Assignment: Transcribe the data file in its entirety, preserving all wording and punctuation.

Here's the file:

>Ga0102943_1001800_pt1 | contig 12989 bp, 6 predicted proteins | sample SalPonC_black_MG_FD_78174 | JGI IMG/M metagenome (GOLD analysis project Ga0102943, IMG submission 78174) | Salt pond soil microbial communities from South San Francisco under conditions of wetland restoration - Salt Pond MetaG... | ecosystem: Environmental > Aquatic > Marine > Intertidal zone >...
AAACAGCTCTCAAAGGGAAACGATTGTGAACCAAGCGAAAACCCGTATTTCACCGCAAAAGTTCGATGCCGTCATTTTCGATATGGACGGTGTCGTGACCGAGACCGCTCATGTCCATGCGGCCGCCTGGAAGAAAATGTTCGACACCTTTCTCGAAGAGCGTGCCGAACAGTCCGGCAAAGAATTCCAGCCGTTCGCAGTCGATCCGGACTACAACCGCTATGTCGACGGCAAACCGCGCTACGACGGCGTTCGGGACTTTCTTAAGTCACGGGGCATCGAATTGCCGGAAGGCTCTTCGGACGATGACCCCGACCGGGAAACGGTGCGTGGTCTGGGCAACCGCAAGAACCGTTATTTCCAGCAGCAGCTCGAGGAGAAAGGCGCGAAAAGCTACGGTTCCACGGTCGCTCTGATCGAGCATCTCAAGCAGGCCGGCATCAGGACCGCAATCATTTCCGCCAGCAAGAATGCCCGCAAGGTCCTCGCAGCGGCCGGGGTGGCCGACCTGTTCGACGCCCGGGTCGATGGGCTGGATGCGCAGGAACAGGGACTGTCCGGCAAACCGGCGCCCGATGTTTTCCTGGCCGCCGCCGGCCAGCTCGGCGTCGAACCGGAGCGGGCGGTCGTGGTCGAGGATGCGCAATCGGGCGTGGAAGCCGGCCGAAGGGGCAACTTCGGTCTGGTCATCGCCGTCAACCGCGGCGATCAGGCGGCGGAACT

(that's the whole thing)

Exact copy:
>Ga0102943_1001800_pt1 | contig 12989 bp, 6 predicted proteins | sample SalPonC_black_MG_FD_78174 | JGI IMG/M metagenome (GOLD analysis project Ga0102943, IMG submission 78174) | Salt pond soil microbial communities from South San Francisco under conditions of wetland restoration - Salt Pond MetaG... | ecosystem: Environmental > Aquatic > Marine > Intertidal zone >...
AAACAGCTCTCAAAGGGAAACGATTGTGAACCAAGCGAAAACCCGTATTTCACCGCAAAAGTTCGATGCCGTCATTTTCGATATGGACGGTGTCGTGACCGAGACCGCTCATGTCCATGCGGCCGCCTGGAAGAAAATGTTCGACACCTTTCTCGAAGAGCGTGCCGAACAGTCCGGCAAAGAATTCCAGCCGTTCGCAGTCGATCCGGACTACAACCGCTATGTCGACGGCAAACCGCGCTACGACGGCGTTCGGGACTTTCTTAAGTCACGGGGCATCGAATTGCCGGAAGGCTCTTCGGACGATGACCCCGACCGGGAAACGGTGCGTGGTCTGGGCAACCGCAAGAACCGTTATTTCCAGCAGCAGCTCGAGGAGAAAGGCGCGAAAAGCTACGGTTCCACGGTCGCTCTGATCGAGCATCTCAAGCAGGCCGGCATCAGGACCGCAATCATTTCCGCCAGCAAGAATGCCCGCAAGGTCCTCGCAGCGGCCGGGGTGGCCGACCTGTTCGACGCCCGGGTCGATGGGCTGGATGCGCAGGAACAGGGACTGTCCGGCAAACCGGCGCCCGATGTTTTCCTGGCCGCCGCCGGCCAGCTCGGCGTCGAACCGGAGCGGGCGGTCGTGGTCGAGGATGCGCAATCGGGCGTGGAAGCCGGCCGAAGGGGCAACTTCGGTCTGGTCATCGCCGTCAACCGCGGCGATCAGGCGGCGGAACT